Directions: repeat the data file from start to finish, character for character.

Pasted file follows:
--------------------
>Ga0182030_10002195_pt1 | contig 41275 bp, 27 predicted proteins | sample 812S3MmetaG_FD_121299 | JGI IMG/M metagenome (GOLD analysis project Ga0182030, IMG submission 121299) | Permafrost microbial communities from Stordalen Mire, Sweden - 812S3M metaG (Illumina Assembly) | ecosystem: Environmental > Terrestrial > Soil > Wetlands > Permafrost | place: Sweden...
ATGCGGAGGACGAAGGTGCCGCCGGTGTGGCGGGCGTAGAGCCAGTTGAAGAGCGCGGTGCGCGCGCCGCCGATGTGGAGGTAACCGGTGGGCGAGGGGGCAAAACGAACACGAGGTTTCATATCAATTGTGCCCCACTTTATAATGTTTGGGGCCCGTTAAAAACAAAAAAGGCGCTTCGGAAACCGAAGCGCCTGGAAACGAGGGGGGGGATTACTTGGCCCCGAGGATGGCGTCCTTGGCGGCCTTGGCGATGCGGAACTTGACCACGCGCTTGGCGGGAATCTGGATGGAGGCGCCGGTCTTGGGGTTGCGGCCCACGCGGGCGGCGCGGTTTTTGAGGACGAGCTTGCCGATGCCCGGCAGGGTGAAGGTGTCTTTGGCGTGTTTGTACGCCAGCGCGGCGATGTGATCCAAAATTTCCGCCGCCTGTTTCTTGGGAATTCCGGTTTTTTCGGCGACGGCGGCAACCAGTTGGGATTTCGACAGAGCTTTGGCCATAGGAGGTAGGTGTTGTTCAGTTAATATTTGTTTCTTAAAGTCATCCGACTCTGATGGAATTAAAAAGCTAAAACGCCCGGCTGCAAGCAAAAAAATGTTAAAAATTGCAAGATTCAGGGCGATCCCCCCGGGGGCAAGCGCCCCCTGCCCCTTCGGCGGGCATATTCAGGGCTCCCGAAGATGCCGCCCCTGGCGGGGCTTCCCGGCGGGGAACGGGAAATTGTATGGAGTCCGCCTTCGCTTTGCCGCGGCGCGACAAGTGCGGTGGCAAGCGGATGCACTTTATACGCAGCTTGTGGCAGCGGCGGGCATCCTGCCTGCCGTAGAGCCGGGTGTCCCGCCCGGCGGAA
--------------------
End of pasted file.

>Ga0182030_10002195_pt1 | contig 41275 bp, 27 predicted proteins | sample 812S3MmetaG_FD_121299 | JGI IMG/M metagenome (GOLD analysis project Ga0182030, IMG submission 121299) | Permafrost microbial communities from Stordalen Mire, Sweden - 812S3M metaG (Illumina Assembly) | ecosystem: Environmental > Terrestrial > Soil > Wetlands > Permafrost | place: Sweden...
ATGCGGAGGACGAAGGTGCCGCCGGTGTGGCGGGCGTAGAGCCAGTTGAAGAGCGCGGTGCGCGCGCCGCCGATGTGGAGGTAACCGGTGGGCGAGGGGGCAAAACGAACACGAGGTTTCATATCAATTGTGCCCCACTTTATAATGTTTGGGGCCCGTTAAAAACAAAAAAGGCGCTTCGGAAACCGAAGCGCCTGGAAACGAGGGGGGGGATTACTTGGCCCCGAGGATGGCGTCCTTGGCGGCCTTGGCGATGCGGAACTTGACCACGCGCTTGGCGGGAATCTGGATGGAGGCGCCGGTCTTGGGGTTGCGGCCCACGCGGGCGGCGCGGTTTTTGAGGACGAGCTTGCCGATGCCCGGCAGGGTGAAGGTGTCTTTGGCGTGTTTGTACGCCAGCGCGGCGATGTGATCCAAAATTTCCGCCGCCTGTTTCTTGGGAATTCCGGTTTTTTCGGCGACGGCGGCAACCAGTTGGGATTTCGACAGAGCTTTGGCCATAGGAGGTAGGTGTTGTTCAGTTAATATTTGTTTCTTAAAGTCATCCGACTCTGATGGAATTAAAAAGCTAAAACGCCCGGCTGCAAGCAAAAAAATGTTAAAAATTGCAAGATTCAGGGCGATCCCCCCGGGGGCAAGCGCCCCCTGCCCCTTCGGCGGGCATATTCAGGGCTCCCGAAGATGCCGCCCCTGGCGGGGCTTCCCGGCGGGGAACGGGAAATTGTATGGAGTCCGCCTTCGCTTTGCCGCGGCGCGACAAGTGCGGTGGCAAGCGGATGCACTTTATACGCAGCTTGTGGCAGCGGCGGGCATCCTGCCTGCCGTAGAGCCGGGTGTCCCGCCCGGCGGAA